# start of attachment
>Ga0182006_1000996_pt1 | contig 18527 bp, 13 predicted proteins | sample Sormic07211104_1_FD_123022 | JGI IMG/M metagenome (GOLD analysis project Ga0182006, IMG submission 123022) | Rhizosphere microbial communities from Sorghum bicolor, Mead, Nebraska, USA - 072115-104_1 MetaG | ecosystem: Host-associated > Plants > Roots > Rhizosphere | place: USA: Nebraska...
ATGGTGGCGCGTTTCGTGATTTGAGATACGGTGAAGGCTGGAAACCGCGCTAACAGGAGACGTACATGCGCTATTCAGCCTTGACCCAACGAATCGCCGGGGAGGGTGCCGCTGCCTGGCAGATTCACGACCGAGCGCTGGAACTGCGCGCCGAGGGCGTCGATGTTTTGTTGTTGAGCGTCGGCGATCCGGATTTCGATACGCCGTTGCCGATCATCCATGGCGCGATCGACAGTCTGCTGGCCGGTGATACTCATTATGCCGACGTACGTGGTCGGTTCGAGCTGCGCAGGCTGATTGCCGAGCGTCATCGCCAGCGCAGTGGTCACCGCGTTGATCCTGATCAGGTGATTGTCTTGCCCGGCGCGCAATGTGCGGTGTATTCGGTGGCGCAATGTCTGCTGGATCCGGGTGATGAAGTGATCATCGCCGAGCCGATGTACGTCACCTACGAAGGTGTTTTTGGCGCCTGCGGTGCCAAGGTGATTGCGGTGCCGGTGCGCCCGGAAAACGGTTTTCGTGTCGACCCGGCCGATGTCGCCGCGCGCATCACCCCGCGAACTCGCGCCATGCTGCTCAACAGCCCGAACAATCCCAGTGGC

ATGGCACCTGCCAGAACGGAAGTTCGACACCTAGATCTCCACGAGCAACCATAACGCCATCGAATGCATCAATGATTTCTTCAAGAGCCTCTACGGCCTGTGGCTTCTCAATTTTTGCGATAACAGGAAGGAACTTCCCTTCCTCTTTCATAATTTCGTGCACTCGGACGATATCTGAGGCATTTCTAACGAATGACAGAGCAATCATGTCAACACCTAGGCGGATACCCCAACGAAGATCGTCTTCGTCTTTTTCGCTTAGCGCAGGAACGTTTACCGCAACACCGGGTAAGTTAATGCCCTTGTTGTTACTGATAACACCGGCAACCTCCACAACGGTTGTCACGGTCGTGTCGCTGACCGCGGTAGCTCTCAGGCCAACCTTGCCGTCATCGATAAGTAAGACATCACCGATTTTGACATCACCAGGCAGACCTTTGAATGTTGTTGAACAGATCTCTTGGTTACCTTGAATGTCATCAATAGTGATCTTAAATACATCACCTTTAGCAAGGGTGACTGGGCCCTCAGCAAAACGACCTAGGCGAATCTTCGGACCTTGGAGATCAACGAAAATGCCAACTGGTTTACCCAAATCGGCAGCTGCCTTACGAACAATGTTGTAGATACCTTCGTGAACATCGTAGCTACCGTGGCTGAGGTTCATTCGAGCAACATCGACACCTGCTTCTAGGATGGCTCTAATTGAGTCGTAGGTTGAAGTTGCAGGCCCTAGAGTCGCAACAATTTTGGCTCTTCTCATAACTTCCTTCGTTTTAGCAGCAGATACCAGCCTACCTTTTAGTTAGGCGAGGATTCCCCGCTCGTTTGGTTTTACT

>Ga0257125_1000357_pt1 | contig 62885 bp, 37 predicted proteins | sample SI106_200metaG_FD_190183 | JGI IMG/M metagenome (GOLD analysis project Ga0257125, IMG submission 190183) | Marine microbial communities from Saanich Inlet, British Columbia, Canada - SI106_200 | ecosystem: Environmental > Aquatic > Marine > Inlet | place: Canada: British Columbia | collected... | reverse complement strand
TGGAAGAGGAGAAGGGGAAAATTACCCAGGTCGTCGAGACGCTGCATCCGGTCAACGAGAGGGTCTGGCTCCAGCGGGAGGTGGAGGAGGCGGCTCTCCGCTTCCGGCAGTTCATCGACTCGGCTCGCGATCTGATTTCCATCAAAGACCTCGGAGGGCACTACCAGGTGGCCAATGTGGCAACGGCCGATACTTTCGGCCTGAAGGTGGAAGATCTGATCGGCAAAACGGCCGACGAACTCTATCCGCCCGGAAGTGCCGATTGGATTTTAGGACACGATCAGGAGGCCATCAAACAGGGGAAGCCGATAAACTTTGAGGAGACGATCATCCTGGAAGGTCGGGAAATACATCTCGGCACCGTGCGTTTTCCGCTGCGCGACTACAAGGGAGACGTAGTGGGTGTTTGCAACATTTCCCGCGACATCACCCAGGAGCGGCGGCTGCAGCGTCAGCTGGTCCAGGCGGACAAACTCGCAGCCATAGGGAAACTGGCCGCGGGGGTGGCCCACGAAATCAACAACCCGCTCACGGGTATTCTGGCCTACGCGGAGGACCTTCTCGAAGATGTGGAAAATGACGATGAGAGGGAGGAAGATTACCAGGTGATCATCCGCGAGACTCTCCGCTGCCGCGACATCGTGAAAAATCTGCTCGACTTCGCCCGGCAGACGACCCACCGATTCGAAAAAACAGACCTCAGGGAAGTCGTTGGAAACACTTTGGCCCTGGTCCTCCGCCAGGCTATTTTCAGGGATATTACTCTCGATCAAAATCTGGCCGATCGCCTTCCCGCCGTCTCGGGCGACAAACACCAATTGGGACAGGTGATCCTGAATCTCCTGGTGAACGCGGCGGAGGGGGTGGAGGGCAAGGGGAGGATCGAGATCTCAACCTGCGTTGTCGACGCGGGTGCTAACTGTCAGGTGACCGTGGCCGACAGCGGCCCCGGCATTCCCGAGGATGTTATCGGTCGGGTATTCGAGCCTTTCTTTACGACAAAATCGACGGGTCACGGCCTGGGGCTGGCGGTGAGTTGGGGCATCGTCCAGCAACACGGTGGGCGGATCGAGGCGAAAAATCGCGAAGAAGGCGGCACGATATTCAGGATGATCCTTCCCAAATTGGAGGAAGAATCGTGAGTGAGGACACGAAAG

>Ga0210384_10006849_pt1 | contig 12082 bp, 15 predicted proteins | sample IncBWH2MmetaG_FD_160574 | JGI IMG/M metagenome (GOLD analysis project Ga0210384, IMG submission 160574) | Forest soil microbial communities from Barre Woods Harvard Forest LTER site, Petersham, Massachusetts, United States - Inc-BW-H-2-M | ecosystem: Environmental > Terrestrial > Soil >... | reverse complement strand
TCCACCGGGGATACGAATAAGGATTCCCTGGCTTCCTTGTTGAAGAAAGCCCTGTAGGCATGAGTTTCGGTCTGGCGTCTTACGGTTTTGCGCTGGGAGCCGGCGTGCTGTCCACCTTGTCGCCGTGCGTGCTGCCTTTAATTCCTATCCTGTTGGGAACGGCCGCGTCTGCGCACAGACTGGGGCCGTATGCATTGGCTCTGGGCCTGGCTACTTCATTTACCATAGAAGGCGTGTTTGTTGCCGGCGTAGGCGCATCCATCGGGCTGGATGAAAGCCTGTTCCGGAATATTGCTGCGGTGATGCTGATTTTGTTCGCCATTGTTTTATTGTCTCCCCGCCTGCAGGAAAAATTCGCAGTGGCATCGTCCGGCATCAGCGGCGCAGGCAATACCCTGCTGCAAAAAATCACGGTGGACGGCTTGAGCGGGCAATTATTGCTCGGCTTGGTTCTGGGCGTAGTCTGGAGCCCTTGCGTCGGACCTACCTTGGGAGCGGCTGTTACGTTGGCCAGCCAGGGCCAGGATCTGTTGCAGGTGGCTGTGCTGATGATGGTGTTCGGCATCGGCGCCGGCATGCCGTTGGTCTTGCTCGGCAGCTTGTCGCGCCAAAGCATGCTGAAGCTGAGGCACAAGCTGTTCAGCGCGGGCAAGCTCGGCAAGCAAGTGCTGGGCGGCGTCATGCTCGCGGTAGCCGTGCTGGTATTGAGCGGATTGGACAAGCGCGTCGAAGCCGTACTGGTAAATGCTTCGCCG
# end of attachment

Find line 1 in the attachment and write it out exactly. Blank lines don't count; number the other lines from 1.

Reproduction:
>Ga0182006_1000996_pt1 | contig 18527 bp, 13 predicted proteins | sample Sormic07211104_1_FD_123022 | JGI IMG/M metagenome (GOLD analysis project Ga0182006, IMG submission 123022) | Rhizosphere microbial communities from Sorghum bicolor, Mead, Nebraska, USA - 072115-104_1 MetaG | ecosystem: Host-associated > Plants > Roots > Rhizosphere | place: USA: Nebraska...